USA TODAY REPORTS that on an average day, 40 per cent of the 800 million computers connected to the Internet are bots used to send out spam, viruses and to mine for sensitive personal data.
Bots (or web robots) are software applications that run automated tasks much faster than would be possible for a feeble human to do alone. They can infect computers allowing cyber criminals to gain control of them, which they use to access a person’s private banking details and other private information used in identity theft.
Spam mail is also quickly and efficiently spread by bots, (known as spambots) which link up as a spambot network to inundate the Internet with emails pushing enhancement products, fake lottery wins and mail order brides.
Threat data firms, like San Francisco based Support Intelligence, admit that they are having a hard time keeping up. Support Intelligence’s CEO, Rick Wesson, reckons "the mechanisms we use to protect our networks simply are not working."
Cybercriminals are turning to bots more and more frequently to nefariously send out phishing spam, host phishing Web pages and store phished data (attempts to fraudulently acquire sensitive information) in order to hoard enough data to feed identity theft cons for many years. Some bots hide behind fake pop up ads, others as links purporting to sell anti spyware products, yet others use sophisticated psychological ploys and social engineering to make people click on their malicious links.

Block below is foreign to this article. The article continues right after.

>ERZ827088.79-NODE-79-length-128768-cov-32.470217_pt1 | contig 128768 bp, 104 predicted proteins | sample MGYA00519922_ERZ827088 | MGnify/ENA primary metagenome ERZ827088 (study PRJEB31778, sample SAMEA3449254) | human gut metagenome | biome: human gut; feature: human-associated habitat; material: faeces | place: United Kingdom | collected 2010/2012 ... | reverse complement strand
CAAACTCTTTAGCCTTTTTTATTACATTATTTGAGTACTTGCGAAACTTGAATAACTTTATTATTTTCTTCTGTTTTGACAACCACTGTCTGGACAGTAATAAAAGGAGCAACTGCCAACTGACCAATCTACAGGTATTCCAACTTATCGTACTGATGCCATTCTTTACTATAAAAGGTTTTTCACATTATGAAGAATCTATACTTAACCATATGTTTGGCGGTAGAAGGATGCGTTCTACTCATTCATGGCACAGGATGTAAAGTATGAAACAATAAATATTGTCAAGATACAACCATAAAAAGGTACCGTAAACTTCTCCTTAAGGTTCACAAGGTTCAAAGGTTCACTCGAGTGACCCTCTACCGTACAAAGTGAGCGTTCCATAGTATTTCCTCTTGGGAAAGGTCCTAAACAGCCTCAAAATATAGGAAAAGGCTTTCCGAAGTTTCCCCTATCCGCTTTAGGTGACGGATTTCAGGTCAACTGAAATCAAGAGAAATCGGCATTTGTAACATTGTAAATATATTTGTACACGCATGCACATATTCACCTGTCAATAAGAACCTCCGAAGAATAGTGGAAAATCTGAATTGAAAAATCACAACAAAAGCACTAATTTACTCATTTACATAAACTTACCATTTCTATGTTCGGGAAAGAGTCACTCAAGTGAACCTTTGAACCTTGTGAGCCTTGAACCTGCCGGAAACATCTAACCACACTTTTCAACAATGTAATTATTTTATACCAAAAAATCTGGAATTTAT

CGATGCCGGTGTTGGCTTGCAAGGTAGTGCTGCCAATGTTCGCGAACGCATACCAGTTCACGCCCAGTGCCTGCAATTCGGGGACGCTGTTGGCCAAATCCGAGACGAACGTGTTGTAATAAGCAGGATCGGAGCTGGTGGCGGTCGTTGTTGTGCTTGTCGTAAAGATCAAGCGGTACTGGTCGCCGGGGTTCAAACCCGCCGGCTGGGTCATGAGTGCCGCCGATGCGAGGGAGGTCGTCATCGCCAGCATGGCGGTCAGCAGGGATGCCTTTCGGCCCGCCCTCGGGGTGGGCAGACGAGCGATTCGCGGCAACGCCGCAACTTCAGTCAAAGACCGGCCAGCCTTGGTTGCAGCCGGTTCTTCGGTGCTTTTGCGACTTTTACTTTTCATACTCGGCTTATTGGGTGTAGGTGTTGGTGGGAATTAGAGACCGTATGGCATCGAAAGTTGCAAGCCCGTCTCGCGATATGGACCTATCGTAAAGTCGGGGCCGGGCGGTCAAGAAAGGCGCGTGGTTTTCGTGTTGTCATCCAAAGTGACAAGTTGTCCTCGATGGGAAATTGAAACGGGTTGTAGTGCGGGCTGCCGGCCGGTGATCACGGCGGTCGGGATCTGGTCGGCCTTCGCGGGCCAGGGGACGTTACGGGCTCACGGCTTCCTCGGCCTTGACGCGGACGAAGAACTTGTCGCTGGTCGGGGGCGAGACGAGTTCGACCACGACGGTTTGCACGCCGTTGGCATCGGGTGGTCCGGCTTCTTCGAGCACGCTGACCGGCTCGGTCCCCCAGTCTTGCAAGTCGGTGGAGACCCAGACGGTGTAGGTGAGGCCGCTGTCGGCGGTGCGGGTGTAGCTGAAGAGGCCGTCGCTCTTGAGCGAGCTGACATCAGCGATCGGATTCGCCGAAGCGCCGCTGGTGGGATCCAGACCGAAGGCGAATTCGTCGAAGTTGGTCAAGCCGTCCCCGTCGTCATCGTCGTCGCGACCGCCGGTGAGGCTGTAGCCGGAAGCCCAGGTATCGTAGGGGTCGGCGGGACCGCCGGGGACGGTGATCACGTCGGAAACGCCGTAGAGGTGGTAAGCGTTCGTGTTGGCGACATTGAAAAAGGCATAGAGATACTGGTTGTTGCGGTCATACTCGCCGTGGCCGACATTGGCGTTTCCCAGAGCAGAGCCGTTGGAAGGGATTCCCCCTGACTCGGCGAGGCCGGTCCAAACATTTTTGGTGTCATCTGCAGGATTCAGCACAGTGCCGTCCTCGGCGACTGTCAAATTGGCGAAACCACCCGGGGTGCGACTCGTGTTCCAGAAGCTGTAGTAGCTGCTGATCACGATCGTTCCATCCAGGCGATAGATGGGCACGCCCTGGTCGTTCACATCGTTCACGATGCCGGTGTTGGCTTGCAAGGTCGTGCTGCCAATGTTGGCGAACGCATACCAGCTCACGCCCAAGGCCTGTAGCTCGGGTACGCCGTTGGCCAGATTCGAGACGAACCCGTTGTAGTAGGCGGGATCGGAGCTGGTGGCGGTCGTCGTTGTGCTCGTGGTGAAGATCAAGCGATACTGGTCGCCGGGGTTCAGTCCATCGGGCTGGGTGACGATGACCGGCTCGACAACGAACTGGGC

The criminal groups who use bots make money in various ways. One common way is to urge users to buy shares in little-known companies, in order to abuse the artificial inflation of the share price to generate money. Others use their bots to repeatedly click on online ads to earn click through revenue. Some even blatantly use the sensitive data they have mined to steal directly from people’s bank accounts.
The phenomenon is also increasingly on the rise. USA Today says that e-mail management company Cloudmark reckons that spam now accounts for 91 per cent of all emails this month, compared to only 64 per cent last June. The increased botnet traffic also puts a significant load on ISPs which then have to beef up bandwidth to deal with the inordinate amounts of bot traffic. Paying the price spent on doing this, naturally falls to you lot. µ
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